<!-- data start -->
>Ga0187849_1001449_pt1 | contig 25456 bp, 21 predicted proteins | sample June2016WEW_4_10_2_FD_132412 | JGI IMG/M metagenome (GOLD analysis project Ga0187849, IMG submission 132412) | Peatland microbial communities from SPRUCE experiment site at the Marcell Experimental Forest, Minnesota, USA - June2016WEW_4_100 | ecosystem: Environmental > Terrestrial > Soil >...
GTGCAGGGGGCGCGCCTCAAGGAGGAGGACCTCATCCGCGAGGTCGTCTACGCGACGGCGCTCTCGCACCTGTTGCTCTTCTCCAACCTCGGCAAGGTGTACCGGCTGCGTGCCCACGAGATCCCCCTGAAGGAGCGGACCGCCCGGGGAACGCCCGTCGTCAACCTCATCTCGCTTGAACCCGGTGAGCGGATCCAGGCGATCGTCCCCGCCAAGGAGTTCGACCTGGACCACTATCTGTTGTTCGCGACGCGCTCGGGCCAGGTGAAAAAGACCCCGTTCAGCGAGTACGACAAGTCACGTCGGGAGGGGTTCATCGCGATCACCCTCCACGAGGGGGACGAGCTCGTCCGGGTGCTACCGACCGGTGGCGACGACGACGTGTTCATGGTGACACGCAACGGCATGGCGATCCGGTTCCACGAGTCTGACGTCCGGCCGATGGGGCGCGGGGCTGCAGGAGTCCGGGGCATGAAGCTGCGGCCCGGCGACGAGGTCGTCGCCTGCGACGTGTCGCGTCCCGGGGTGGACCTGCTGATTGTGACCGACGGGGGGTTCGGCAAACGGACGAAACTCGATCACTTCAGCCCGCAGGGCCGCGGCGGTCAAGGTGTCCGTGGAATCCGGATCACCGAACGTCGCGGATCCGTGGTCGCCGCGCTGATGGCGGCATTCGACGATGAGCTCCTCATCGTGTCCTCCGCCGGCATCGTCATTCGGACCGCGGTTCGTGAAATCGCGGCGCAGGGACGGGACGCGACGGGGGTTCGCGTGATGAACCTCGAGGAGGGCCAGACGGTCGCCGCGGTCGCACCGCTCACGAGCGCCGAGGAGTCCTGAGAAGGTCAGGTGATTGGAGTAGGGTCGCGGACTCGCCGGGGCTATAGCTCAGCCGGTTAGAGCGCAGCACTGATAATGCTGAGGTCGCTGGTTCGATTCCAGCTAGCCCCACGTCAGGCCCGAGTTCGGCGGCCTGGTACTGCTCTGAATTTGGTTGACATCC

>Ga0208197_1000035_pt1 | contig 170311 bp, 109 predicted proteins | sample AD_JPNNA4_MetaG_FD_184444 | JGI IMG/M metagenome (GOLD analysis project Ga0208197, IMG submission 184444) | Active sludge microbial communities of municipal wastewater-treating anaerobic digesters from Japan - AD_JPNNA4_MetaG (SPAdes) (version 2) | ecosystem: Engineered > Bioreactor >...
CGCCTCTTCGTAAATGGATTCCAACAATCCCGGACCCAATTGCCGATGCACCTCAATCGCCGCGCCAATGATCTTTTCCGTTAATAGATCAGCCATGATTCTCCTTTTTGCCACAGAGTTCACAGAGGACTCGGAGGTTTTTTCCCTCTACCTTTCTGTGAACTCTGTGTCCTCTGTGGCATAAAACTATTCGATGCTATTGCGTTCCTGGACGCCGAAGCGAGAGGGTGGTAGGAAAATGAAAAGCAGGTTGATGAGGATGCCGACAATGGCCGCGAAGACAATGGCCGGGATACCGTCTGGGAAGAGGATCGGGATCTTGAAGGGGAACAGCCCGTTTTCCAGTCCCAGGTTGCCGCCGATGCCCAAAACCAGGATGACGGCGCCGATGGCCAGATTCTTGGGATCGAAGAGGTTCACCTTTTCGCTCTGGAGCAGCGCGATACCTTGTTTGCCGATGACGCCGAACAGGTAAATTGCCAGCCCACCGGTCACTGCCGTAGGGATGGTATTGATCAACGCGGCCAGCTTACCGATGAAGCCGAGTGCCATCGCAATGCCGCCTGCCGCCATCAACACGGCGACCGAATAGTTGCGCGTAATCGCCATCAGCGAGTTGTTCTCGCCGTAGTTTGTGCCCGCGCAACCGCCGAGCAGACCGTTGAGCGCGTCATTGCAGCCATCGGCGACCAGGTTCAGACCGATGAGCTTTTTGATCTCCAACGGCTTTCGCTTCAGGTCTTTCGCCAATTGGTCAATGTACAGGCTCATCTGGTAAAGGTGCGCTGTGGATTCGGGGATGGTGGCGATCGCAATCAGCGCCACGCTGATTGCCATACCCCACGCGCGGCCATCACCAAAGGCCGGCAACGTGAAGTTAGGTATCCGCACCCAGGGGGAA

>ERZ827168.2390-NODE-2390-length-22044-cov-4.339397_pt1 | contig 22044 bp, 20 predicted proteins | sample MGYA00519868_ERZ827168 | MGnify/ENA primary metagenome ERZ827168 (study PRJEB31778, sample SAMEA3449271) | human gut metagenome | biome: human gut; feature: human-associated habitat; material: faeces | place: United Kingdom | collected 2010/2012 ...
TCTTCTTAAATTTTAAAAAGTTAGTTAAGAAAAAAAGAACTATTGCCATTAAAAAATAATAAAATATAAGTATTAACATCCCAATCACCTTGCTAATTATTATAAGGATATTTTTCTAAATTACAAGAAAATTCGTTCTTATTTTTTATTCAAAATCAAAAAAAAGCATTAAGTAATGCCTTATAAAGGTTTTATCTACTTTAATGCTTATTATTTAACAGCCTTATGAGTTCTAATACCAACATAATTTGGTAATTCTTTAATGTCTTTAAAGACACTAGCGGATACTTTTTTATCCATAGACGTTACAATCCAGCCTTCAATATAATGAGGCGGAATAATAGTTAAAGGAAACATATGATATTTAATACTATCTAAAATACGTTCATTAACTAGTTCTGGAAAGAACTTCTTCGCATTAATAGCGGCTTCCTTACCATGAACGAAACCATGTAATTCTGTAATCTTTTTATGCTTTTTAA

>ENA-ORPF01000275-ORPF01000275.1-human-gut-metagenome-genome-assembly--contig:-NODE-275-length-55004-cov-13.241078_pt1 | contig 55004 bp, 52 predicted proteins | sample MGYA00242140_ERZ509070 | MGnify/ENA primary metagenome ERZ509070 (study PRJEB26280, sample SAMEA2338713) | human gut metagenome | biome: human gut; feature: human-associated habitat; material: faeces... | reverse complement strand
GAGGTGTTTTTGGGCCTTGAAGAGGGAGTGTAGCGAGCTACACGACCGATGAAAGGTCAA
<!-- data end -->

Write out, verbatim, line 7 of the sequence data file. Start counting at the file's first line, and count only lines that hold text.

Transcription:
>ENA-ORPF01000275-ORPF01000275.1-human-gut-metagenome-genome-assembly--contig:-NODE-275-length-55004-cov-13.241078_pt1 | contig 55004 bp, 52 predicted proteins | sample MGYA00242140_ERZ509070 | MGnify/ENA primary metagenome ERZ509070 (study PRJEB26280, sample SAMEA2338713) | human gut metagenome | biome: human gut; feature: human-associated habitat; material: faeces... | reverse complement strand